Frequently Asked Questions
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Any person who wishes to apply for homestead exemption must file with the county where the homestead property is located. Osceola County residents have the option of filing in person or online. In Osceola County, applications are accepted year round during regular business hours, but must be filed by March 1st of the year for which you are applying. There is no fee to file for homestead exemption.
In order to determine your permanent residency in Osceola County, you are required to produce the following documents when you apply. This documentation is required for all persons claiming the exemption, such as both a husband and wife
- A copy of the deed to your property, or a current tax bill in your name.
- Your Florida drivers license. Out-of-state licenses or Florida Only drivers licenses are not accepted. Florida ID cards are accepted only in the case of a non-driver.
- Osceola County voter registration card or, if you cannot or do not wish to register to vote, an Affidavit of Residency can be obtained at our office or through the online filing process.
- Your Florida vehicle registration.
- Your Social Security Number.
- If filing on a mobile home, your mobile home title or registration.
If you are not a citizen of the United States, you must produce your resident alien or green card. You will need to file an affidavit of residency if you are not eligible to vote. Temporary resident cards or visas are not acceptable, since neither establishes your permanent residency.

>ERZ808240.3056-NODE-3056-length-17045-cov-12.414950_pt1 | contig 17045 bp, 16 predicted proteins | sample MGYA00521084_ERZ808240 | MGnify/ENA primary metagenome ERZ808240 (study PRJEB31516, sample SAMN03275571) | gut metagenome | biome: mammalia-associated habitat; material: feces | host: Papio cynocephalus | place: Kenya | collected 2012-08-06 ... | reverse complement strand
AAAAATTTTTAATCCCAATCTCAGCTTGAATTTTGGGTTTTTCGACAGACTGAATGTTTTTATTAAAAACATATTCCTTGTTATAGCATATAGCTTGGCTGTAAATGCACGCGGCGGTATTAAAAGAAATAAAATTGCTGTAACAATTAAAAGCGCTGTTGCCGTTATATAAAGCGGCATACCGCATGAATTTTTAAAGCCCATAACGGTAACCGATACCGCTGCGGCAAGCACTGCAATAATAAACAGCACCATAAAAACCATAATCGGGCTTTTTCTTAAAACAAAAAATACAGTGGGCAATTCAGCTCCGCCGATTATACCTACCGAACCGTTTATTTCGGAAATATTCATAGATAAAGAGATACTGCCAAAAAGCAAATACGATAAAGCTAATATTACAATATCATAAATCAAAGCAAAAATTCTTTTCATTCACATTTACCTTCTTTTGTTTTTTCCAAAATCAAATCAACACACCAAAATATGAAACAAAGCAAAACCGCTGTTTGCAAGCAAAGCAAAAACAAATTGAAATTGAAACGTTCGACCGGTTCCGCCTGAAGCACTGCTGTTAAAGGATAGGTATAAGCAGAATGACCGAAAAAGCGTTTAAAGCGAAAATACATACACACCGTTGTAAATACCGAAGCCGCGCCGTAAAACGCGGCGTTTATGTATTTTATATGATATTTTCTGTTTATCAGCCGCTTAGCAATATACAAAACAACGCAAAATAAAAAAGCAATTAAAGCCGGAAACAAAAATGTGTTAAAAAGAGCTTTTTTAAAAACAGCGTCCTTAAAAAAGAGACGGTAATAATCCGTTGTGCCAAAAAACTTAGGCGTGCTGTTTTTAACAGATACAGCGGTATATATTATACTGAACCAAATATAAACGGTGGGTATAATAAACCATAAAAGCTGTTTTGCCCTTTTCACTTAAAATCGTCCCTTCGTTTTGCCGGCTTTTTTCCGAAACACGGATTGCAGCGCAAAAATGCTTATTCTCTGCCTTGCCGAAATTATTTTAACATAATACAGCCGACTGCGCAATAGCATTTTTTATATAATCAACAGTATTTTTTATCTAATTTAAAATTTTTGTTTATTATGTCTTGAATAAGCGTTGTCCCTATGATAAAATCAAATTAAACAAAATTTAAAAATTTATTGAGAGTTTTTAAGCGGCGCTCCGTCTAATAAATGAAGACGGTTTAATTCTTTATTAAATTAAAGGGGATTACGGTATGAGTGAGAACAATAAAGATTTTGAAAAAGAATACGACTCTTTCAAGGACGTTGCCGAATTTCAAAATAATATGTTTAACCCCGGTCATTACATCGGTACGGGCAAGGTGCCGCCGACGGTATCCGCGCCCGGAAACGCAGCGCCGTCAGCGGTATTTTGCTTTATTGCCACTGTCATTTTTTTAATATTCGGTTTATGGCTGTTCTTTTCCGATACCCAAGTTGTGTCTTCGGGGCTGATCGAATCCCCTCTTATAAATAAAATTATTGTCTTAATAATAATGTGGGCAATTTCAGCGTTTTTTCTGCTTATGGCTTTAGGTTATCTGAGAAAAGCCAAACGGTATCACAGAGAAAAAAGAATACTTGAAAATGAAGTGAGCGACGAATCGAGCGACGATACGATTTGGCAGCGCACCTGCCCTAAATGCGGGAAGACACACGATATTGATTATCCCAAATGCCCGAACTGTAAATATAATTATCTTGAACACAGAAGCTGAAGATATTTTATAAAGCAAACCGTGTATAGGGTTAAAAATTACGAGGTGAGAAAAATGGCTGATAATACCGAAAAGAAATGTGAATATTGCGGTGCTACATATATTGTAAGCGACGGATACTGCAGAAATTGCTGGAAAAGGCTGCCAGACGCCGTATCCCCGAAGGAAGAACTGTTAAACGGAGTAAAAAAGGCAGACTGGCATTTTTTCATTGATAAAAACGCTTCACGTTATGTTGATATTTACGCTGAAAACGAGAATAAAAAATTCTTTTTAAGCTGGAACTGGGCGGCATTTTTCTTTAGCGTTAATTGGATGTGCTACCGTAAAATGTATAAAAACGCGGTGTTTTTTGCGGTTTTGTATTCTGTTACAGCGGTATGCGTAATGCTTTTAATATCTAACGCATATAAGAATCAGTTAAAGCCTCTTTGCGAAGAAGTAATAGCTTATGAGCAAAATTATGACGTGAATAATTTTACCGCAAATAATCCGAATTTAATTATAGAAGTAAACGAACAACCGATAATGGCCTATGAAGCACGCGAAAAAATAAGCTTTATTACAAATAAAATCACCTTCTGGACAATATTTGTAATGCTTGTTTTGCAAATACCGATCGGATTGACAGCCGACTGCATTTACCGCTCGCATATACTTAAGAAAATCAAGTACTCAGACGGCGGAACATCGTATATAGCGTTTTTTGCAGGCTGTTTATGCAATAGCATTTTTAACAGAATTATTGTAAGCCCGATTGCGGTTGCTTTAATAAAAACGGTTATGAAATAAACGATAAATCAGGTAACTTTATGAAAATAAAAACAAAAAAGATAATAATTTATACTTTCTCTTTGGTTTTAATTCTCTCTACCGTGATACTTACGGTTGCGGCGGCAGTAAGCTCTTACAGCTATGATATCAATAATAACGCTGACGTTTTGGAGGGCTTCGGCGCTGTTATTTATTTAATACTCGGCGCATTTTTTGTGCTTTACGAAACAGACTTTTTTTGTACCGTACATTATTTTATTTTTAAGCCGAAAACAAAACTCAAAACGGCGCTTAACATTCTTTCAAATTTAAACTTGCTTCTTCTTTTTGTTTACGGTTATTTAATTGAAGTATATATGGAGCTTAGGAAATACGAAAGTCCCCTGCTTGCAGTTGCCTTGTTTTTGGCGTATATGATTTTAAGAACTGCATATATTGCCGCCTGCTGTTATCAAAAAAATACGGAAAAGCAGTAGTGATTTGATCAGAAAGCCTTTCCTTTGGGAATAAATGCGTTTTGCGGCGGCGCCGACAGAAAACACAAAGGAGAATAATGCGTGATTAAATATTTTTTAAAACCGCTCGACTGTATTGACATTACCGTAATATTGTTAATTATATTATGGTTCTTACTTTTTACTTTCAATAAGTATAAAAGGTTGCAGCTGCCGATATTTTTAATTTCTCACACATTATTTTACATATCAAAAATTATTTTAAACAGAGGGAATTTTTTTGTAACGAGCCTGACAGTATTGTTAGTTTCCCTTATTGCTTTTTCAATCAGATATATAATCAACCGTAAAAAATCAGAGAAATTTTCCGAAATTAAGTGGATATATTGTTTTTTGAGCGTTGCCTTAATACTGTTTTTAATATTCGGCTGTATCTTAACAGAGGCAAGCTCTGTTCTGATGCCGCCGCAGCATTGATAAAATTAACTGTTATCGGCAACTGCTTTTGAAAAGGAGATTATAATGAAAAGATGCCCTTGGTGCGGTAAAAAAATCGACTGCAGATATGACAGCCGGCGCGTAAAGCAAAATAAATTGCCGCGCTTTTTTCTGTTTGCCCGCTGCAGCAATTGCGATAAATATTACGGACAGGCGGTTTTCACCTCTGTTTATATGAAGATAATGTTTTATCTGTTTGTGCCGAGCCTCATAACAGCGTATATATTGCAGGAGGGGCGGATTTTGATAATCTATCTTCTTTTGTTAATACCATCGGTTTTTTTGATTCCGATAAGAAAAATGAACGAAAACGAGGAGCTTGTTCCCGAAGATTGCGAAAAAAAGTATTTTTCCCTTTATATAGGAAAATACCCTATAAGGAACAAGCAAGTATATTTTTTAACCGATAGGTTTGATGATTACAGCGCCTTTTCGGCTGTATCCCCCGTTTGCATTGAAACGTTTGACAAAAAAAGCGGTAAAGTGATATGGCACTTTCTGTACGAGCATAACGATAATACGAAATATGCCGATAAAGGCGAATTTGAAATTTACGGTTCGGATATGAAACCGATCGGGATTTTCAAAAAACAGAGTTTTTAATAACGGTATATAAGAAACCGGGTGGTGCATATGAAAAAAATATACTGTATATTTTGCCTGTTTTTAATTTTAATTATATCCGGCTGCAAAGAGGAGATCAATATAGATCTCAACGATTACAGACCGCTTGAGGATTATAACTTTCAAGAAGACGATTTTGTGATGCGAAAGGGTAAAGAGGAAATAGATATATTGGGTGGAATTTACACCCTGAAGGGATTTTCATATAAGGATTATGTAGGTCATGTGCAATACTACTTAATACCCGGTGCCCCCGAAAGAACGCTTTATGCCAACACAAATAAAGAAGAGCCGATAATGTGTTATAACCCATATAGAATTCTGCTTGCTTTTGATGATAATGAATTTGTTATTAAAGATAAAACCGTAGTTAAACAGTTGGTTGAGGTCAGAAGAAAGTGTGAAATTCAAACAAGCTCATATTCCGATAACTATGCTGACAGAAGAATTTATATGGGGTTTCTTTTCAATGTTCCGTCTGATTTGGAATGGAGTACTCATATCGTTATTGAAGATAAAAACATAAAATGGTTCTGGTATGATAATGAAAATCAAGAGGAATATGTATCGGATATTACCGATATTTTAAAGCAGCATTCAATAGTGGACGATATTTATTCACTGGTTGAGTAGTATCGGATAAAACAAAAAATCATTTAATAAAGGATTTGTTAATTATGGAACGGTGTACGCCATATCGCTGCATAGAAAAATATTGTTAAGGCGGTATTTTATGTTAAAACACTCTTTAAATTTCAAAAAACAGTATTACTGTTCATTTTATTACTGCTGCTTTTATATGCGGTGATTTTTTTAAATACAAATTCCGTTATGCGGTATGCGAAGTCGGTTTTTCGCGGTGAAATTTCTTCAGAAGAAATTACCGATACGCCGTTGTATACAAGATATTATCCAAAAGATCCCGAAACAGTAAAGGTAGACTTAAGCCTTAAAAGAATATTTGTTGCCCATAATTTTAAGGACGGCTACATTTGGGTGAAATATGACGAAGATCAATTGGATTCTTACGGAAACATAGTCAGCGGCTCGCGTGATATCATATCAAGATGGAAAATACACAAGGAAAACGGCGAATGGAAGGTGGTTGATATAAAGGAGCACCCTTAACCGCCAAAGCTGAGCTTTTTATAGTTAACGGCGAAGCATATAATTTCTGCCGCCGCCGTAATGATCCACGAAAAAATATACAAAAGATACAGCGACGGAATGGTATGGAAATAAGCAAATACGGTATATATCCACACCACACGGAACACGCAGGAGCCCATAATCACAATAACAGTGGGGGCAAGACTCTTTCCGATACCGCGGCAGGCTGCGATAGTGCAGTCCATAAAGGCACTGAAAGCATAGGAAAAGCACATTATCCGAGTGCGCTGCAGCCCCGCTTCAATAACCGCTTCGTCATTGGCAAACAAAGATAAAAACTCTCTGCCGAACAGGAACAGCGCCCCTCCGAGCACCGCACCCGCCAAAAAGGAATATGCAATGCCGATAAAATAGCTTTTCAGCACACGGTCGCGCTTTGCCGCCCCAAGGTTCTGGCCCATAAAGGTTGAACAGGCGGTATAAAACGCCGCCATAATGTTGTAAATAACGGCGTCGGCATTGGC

If you do not produce the required documentation, your application is considered incomplete and will not be granted.
You may file at any time during regular business hours at our office or online by clicking here to go to Homestead Exemption Online. You MUST file by March 1st of the year for which you are applying! For example, if you purchased and moved in to your new home in April, you may file at any time before March 1st of the following year. Occupation of your home on January 1st of the following year meets the residency requirements in the statutes. If you are not living in your home by January 1st, you do not qualify for that year.
Failure to file on or before March 1st , by law is a waiver of your exemption for that year.
Special locations and hours are established during January and February, which are our busiest times for homestead filing.
Osceola County Government Center
2505 East Irlo Bronson Memorial Hwy
8:00 am -5:00 pm, M – F
Requests to change mailing address may be made in person, by mail, email, or by fax. Please include:
- Person requesting change
- Current ownership name
- Location of property
- New address
- Date of request
- Phone number of person requesting change
- Signature of person requesting change
To change address in person:
Osceola County Government Center
2505 East Irlo Bronson Memorial Hwy
Kissimmee, Florida 34744
Phone: (407) 742-5000
Fax: (407) 742-4900
To change address by mail:
Property Appraisers Office
2505 East Irlo Bronson Memorial Hwy
Kissimmee, FL 34744
To change address by fax:
Fax: (407) 742-4900
To change address by email:
Homestead Exemptions Questions
Florida Law entitles every person, who has legal or equitable title to real estate as of January 1st and maintains it as his / her permanent residence, may apply for up to a $50,000 homestead property tax exemption. A partial exemption may apply if ownership of the applicant is less than 100%.